During the clinical trials, three participants treated with Oxervate exhibited corneal deposits compared to none in the placebo group. Although these findings provided a clear signal to the drug maker that this may be a side effect of Oxervate, it appears that Dompe placed a desire for profits before consumer safety by failing to further investigate the corneal problems.

Oxervate’s Prescribing Information does not warn patients or doctors about potential corneal deposits or plaques on the eyes. However, these problems have been reported by a large number of users since the medication was introduced.

Unreported Corneal Effects in Oxervate Labeling

Research published in the journal Expert Opinion on Drug Safety analyzed 3,288 incidents of Oxervate side effects reported between 2018 and 2022. Out of these, 50 ocular events were identified that involved problems not mentioned on the drug’s safety label, including

  • Corneal perforation
  • Corneal deposits
  • Eye infection, and
  • Eye inflammation

Researchers emphasized that while most adverse reactions were mild and tolerable, severe outcomes like painful epithelial plaques and permanent corneal deposits following cenegermin (the active ingredient in Oxervate) treatment have occurred.

“The safety information on the label is incomplete… and the occurrence of painful epithelial plagues and irreversible corneal deposits after cenegermin usage have been reported,” researchers warned.

Can Oxervate Cause Vision Loss?

The FDA has documented over 591 cases of visual impairments in users of Oxervate, ranging from blurred vision and reduced visual acuity to complete blindness. These issues typically arise from corneal ulcers and deposits linked to the medication. The impact on vision depends on how large and where these ulcers or deposits are located on the cornea.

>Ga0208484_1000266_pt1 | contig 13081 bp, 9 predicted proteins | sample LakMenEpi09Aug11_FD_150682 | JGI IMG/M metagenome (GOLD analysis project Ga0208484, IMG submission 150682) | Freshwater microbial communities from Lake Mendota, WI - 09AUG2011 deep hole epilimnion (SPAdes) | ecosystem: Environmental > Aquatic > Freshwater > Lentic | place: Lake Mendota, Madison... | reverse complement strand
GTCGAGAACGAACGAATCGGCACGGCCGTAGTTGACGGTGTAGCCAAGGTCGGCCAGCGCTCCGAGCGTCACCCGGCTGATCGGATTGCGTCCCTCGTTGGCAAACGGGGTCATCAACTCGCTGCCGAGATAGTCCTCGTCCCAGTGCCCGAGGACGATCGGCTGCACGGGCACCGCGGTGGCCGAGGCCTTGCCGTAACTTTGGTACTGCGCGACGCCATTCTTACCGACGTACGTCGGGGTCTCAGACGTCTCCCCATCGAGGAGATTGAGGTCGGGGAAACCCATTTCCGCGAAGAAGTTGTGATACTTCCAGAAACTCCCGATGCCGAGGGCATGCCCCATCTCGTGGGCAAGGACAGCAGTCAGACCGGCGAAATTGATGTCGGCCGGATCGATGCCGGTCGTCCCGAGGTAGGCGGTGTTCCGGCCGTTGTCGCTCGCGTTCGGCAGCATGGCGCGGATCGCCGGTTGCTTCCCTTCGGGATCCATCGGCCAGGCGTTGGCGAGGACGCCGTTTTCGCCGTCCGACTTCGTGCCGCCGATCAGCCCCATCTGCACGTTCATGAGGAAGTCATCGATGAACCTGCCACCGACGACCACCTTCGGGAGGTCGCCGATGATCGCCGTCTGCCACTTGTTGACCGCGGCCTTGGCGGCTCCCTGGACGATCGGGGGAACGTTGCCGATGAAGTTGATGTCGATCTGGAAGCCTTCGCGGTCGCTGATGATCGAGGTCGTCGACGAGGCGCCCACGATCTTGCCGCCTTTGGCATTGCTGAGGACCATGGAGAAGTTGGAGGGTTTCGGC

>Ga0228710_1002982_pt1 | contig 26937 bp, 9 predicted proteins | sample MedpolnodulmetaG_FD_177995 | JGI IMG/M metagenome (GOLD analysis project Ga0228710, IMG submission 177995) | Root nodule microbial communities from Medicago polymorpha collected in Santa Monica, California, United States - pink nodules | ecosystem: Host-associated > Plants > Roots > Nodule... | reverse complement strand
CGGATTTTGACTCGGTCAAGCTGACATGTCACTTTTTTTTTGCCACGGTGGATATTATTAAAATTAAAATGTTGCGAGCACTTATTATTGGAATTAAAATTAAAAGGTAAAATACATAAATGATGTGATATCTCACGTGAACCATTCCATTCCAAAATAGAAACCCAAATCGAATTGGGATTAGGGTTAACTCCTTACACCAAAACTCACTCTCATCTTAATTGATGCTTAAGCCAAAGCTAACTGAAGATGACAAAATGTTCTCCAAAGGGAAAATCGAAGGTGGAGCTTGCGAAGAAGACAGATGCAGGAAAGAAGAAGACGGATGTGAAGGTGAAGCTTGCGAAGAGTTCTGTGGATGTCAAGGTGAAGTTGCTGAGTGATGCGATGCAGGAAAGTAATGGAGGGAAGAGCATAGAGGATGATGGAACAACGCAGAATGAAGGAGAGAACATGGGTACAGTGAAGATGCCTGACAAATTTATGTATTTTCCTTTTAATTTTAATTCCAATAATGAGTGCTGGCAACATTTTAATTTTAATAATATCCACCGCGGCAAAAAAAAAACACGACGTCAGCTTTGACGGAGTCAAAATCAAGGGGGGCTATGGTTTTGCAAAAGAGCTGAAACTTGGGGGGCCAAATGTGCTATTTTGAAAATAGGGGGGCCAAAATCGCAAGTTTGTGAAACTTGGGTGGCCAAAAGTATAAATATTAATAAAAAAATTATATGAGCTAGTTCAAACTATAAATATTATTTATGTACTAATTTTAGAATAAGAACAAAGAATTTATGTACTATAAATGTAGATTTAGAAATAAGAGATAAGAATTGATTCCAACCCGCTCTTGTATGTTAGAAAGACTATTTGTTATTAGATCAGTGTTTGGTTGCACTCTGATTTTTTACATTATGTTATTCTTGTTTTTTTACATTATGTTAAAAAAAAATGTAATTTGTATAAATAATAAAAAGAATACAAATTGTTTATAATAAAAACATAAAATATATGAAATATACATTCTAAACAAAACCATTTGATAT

Vision Loss Due to Corneal Ulcers:

  • Infection and Inflammation: Corneal ulcers usually stem from an infection that triggers inflammation, compromising the cornea’s transparency and resulting in cloudiness that obstructs vision.
  • Scarring: Once an ulcer heals, it can leave a scar that, depending on its size and position, may significantly obstruct vision by altering the path of light entering the eye.
  • Perforation: In extreme cases, an ulcer may perforate the cornea, creating an opening that can cause severe vision loss and increase the risk of a serious internal eye infection (endophthalmitis), which can further compromise vision and eye structure.

Vision Loss from Corneal Deposits:

  • Optical Interference: Deposits, often from crystallized proteins in the medication, can accumulate on or within the cornea, scattering or blocking light and causing blurred vision or glare.
  • Chronic Irritation and Damage: Although the immediate effects may be less severe than those of ulcers, deposits can chronically irritate the eye, potentially leading to more severe corneal changes, further deposits, or secondary inflammation that reduces vision clarity.

Research and reports from the FDA suggest that users of Oxervate eye drops face a risk of developing corneal ulcers and deposits, necessitating medical attention to mitigate potential vision loss.

Can Oxervate Cause Corneal Deposits?

Oxervate, which contains the protein cenegermin, functions as a nerve growth factor medication utilizing proteins to facilitate healing. However, under certain conditions, such as changes in the eye’s pH or interactions with other ions and molecules in the tear film, cenegermin can crystallize. These crystallizations are what form the corneal deposits associated with the use of the drug.